I see it as having three kinds of branches: investigating the Earth/terrestial things to extrapolate how life could happen on other planets, investigating other planets to determine it's biology/structure/etc, and determining the effects of space on people.

    It's very new and upcoming, so it's hard to get a grasp on it in that kind of sense. The US (primarily NASA), the UK (the biggest/flashiest is Edinburgh I think, although you will find pockets of astrobiology all over, like UH!), and Sweden seem to be the biggest countries in terms of showcasing programs and institutes with astrobiology in the title.

    For more information, try signing up to the NASA Astrobiology newsletter (the bottom of this page), check out the NASA Astrobiology Institute and this podcast episode of Ask an Astrobiologist, which showcases Dr. Alexis Templeton who is a geomicrobiologist (I think the most current episode features a geologist as well).

    This is a bit an odd suggestion as well but--if you're on twitter, the astrobiology community is really quite big on there. If you find a scientist that you particularly admire or have questions for, make sure to tweet them--they're usually pretty excited to speak to the public! If you need any help finding some scientists to start following, let me know!

    I hope this helps
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    (Original post by Michelle Bieger)
    I looked into it a lot last year (the third year of my physics degree)! I currently do a general physics degree, but the astrophysics department at UH has been amazing and I've done summer research projects with various lecturers over the past two years so I've been able to move more into astrobiology! They also hold seminars every week, which is where I was able to learn more about the field.

    Astrobiology is really neat because it's super representative of how research is done nowadays--you won't find a degree called "astrobiology," because it consists of Institutes or similar organizations, that are groups of researchers that have various specializations all pooling together to investigate the various topics that exist under the heading of astrobiology.

    I see it as having three kinds of branches: investigating the Earth/terrestial things to extrapolate how life could happen on other planets, investigating other planets to determine it's biology/structure/etc, and determining the effects of space on people.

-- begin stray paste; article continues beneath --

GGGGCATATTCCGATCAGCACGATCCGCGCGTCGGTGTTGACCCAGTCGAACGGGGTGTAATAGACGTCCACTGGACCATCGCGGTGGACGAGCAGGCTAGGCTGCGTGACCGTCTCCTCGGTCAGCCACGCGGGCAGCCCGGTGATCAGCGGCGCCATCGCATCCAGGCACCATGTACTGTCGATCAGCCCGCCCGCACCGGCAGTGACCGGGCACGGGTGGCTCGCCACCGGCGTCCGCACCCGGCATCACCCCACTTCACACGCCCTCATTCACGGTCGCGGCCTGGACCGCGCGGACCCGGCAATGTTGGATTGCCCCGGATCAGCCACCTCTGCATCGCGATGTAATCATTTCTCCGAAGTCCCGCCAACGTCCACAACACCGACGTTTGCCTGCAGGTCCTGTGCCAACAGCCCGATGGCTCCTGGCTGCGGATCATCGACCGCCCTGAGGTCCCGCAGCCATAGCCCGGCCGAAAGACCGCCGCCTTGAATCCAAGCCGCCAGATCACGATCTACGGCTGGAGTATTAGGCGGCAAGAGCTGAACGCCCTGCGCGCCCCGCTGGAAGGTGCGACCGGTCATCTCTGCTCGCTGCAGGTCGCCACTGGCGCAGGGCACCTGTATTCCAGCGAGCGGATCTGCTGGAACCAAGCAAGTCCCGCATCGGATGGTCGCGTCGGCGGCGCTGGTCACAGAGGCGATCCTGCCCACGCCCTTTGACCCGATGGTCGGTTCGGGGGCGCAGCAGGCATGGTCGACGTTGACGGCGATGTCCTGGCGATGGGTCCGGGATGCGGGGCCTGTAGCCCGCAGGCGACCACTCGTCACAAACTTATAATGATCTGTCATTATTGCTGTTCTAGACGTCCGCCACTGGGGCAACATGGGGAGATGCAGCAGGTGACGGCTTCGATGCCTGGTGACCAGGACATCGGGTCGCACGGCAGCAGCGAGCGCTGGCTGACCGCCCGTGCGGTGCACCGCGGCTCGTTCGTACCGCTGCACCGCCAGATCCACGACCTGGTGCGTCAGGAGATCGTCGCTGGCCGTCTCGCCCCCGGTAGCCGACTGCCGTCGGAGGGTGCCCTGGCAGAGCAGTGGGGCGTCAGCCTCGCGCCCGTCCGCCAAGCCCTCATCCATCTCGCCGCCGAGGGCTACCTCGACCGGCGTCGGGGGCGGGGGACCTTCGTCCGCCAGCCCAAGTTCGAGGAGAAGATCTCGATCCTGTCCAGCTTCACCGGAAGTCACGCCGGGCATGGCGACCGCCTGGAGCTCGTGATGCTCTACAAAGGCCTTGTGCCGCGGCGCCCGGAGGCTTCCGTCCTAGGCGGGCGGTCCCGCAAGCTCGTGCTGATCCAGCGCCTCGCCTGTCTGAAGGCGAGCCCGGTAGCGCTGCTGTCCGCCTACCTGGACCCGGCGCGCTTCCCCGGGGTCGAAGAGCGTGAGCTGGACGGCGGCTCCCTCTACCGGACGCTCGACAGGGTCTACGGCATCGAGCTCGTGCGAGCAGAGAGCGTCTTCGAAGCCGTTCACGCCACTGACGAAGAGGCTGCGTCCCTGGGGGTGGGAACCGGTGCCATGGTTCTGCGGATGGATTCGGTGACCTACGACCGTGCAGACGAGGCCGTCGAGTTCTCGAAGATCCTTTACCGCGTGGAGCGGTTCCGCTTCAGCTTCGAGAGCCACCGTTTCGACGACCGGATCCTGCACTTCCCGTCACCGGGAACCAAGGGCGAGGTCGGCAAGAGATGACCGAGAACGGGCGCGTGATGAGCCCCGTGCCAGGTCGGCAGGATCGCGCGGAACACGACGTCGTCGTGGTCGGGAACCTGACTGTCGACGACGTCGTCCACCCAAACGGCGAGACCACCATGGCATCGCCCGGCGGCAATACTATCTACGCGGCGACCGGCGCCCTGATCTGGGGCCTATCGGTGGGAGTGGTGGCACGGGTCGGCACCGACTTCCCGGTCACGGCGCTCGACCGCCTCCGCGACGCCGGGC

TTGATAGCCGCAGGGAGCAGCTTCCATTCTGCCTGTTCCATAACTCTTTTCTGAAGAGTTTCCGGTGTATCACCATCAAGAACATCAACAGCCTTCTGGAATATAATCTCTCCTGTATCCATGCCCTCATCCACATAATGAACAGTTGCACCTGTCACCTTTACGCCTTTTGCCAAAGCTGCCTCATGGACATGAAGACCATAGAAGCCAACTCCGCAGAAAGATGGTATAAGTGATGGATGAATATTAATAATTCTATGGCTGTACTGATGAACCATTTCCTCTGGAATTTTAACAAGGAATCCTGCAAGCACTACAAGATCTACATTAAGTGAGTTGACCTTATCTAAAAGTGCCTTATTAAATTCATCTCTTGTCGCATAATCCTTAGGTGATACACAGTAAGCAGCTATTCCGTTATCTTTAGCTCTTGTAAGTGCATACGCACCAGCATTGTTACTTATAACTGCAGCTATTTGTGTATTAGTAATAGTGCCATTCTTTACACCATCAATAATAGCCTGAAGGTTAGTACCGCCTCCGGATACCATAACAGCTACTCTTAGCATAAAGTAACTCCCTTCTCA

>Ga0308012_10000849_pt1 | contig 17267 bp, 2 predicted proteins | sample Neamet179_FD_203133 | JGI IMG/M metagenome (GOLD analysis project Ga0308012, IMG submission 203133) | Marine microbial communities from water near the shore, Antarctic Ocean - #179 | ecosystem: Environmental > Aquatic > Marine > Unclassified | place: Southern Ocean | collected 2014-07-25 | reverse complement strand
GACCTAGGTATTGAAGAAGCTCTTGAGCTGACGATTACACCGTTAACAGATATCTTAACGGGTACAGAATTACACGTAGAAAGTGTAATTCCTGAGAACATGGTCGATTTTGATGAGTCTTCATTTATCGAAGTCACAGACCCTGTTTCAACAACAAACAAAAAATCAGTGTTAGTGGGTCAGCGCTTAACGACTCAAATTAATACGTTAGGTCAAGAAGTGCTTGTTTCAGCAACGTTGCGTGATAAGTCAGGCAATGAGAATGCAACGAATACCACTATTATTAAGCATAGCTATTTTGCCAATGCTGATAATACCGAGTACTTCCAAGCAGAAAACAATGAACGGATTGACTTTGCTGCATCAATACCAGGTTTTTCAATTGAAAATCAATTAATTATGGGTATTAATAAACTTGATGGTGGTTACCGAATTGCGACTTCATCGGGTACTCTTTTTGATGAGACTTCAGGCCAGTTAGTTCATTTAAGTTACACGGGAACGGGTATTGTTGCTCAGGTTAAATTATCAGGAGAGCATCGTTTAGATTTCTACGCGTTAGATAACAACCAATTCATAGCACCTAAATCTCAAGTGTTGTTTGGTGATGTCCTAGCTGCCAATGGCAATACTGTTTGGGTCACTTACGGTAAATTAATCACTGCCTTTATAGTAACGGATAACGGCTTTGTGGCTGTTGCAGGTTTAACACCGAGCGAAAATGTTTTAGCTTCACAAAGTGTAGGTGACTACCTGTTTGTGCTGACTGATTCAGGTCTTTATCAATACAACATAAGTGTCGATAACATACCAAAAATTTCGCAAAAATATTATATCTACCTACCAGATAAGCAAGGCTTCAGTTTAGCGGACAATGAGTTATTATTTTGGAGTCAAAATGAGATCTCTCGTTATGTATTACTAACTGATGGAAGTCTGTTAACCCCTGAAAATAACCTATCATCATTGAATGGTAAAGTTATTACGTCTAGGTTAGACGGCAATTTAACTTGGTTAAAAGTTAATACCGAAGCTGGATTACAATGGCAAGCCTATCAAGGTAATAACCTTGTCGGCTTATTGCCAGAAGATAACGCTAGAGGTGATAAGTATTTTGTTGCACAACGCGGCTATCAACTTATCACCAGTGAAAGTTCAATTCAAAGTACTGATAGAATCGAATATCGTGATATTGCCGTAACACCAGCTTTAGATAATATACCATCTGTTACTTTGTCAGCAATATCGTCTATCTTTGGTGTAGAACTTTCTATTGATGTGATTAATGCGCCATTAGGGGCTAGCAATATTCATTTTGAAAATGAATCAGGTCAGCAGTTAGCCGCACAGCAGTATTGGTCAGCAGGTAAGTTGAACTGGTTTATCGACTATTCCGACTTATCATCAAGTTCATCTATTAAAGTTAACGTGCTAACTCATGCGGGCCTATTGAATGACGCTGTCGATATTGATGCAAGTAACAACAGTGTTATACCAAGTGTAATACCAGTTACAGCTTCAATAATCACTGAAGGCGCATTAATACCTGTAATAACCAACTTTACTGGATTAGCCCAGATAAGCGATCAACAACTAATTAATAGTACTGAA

It's very new and upcoming, so it's hard to get a grasp on it in that kind of sense. The US (primarily NASA), the UK (the biggest/flashiest is Edinburgh I think, although you will find pockets of astrobiology all over, like UH!), and Sweden seem to be the biggest countries in terms of showcasing programs and institutes with astrobiology in the title.

    For more information, try signing up to the NASA Astrobiology newsletter (the bottom of this page), check out the NASA Astrobiology Institute and this podcast episode of Ask an Astrobiologist, which showcases Dr. Alexis Templeton who is a geomicrobiologist (I think the most current episode features a geologist as well).

    This is a bit an odd suggestion as well but--if you're on twitter, the astrobiology community is really quite big on there. If you find a scientist that you particularly admire or have questions for, make sure to tweet them--they're usually pretty excited to speak to the public! If you need any help finding some scientists to start following, let me know!

    I hope this helps
    This is honestly so amazing!!! Sounds so interesting and really cutting edge which excites me. Thank you so much for all ur help and detail!! I am definitely now gona start considering this!!
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    (Original post by student32610)
    This is honestly so amazing!!! Sounds so interesting and really cutting edge which excites me. Thank you so much for all ur help and detail!! I am definitely now gona start considering this!!
    No worries! If you have any more questions let me know and good luck!